War and Politics by Other Means
A Journalist’s Memoir
Publication Year: 2000
Published by: University of Washington Press
Title Page, Copyright, Quote
My best friends in those hard times in the 1930s in West Tennessee were John Lee, Jerry, Wolf (pronounced Wuff), Hunter Byrd, and Charles. We played football, baseball, and imaginary war games and fought each other. On Saturdays we went together to the cowboy picture show at the Capitol Theatre, ...
The Making of a Journalist: Blue Sky, Blue Water
Life on merchant ships in blue water is like a marriage without love. The seaman is intimate with all the sounds, smells, and details of his partner—the vessel, crew, and water—and wed for the length stated in documents signed before the voyage. But the union loses its passion and becomes monotonous. ...
Al politics, to paraphrase former House Speaker Tip O'Neill, was personal when I grew up in the rural South. It was also (Big D) Democratic, the result of Republican-imposed Reconstruction after the Civil War. There was one Republican family in Obion County, Tennessee, where I spent most of my early years, ...
I came to journalism by happenstance, a string of accidents, the most significant being shrapnel from a .30-caliber bullet taken in the face at the end of live ammunition field maneuvers at Hohenfelds, Germany, in October 1955. I survived, although minus one eye, and thus unfit for further duty as an infantry line officer. ...
The nation woke up in the 1950s to a nightmarish hangover. Two centuries of racial injustice toward blacks burst from the recesses of our culture, and the pages of post—Civil War apartheid laws, into the mainstream of American politics. ...
Like salmon determined to swim upstream, no matter the opposing current, it has been the biological impulse of minor league baseball players and wire-service newsmen working the boondocks to "make the majors"—to move up in class in competition and rewards. ...
There was much to expose when I debuted in Olympia for the Seattle Post-Intelligencer, nothing like the relatively open payoffs in Louisiana and Oklahoma, but a more subtle, thus more interesting, kind of game between politicians and the special interests. ...
"Wild trip," says my notebook at the end of it, March 6, 1968. Air Force One had just landed at Andrews Air Force Base near Washington, D.C., disgorging its human cargo, President and Mrs. Lyndon Johnson, the chairman and members of the Joint Chiefs of Staff, all four-star generals, ...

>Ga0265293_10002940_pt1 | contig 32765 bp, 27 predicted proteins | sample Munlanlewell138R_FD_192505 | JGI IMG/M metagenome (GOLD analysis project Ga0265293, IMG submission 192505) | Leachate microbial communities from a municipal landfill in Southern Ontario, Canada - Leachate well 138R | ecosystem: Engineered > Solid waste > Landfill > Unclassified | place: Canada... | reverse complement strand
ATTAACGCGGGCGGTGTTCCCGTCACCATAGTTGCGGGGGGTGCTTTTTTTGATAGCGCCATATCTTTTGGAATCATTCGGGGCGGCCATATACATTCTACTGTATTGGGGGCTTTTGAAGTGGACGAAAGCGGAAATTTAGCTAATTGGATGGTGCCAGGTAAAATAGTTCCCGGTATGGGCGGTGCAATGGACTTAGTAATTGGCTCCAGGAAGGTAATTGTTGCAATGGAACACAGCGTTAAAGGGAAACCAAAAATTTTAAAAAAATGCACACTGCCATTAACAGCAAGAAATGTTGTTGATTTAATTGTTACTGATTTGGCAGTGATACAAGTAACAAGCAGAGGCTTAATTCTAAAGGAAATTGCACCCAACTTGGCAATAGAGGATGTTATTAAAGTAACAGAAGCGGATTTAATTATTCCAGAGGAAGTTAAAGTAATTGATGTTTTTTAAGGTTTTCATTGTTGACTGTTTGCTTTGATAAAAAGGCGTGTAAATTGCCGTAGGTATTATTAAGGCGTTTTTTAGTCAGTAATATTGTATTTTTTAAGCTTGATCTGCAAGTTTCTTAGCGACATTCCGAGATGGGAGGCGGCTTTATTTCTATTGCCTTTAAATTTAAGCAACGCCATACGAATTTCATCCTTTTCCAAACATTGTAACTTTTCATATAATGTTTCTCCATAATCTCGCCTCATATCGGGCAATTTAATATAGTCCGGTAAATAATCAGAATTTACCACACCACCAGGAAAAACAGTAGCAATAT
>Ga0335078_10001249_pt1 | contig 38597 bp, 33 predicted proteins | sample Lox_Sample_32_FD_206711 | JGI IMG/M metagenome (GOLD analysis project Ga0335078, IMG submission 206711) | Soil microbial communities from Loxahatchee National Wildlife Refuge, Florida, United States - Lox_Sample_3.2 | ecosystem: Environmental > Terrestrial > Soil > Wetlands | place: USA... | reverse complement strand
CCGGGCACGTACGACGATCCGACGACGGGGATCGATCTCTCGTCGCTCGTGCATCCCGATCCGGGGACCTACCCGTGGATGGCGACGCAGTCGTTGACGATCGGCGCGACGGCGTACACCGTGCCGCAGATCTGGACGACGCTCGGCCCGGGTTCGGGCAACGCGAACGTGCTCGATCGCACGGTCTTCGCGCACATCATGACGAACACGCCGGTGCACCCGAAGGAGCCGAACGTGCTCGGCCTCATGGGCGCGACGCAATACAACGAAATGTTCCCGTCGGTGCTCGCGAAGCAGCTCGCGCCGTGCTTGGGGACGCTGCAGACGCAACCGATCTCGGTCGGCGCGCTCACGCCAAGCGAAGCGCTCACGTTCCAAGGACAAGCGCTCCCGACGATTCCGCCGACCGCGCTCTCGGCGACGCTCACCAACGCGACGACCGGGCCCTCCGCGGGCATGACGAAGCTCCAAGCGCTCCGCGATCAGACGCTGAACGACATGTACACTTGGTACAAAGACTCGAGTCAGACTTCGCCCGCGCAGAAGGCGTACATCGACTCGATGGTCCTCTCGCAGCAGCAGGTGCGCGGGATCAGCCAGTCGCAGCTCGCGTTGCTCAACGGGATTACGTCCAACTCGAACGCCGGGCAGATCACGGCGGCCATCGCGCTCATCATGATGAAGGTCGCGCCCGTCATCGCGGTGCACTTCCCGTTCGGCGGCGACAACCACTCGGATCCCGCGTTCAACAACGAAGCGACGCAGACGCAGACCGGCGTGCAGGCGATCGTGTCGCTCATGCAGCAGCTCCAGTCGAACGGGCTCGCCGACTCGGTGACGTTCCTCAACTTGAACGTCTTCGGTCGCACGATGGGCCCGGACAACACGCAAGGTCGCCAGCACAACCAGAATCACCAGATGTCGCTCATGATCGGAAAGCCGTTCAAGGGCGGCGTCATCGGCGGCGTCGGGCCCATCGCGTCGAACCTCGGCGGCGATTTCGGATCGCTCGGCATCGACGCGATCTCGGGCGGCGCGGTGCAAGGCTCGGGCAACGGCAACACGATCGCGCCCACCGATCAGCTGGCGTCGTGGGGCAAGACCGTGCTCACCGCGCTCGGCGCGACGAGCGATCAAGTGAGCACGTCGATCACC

Up to 1967 everything I knew about the State of Israel and conflict in the Middle East came from Fox and Hearst movie newsreels and two acquaintances of disparate personalities: Gallagher, a man about the University of Washington campus, 1950 to 1I954, told tales of Israel's War of Independence in 1948; ...
The Six-Day War
It's not sad to say that there never will be another war like the one commencing that bright June morning, a clash without the use of nuclear weapons, open to all newsmen wishing to witness battle firsthand, and one with tactics from the now obsolescent playbooks of George Patton, Heinz Guderian, Erwin Rommel, ...
The Palestinians: The "War of Attrition"
On May 27, 1970, almost three years since the end of the Six-Day War, I took a taxi from the Intercontinental Hotel on Jebel Amman in Amman, Jordan, across a deep valley to a guarded compound on Jebel Hussein, only a high-powered rifle shot away. This was headquarters for the Palestine Liberation Organization (PLO). ...
Cambodia and Us
"Have you the Buddha?" asked our guide before we moved across a dry gully in the heavy morning heat and into the noman's land separating guerrillas of the Khmer People's National Liberation Front (KPNLF) and regulars of the Vietnamese army—the ant and the elephant of Southeast Asia, warring in the scrub forest of northwestern Cambodia. ...
To escape the journalism of war and politics, I discovered mountaineering, the safest refuge for the romantic, the best place to sate the quest for beauty and the thrill of life a step away from oblivion. It is not "because it's there" that men and women climb a mountain. The reason is not so complicated. ...
The Mississippi River, a willful thing of nature, comes down about 25 miles from its junction with the Ohio below Cairo at Byrd's Point before it ignores the forgotten towns of Columbus and Hickman, Kentucky, on its passage to the Gulf of Mexico. The river made those places on the bluffs of southwestern Kentucky, ...
A Few Words about Sources
Publication Year: 2000
OCLC Number: 852896196
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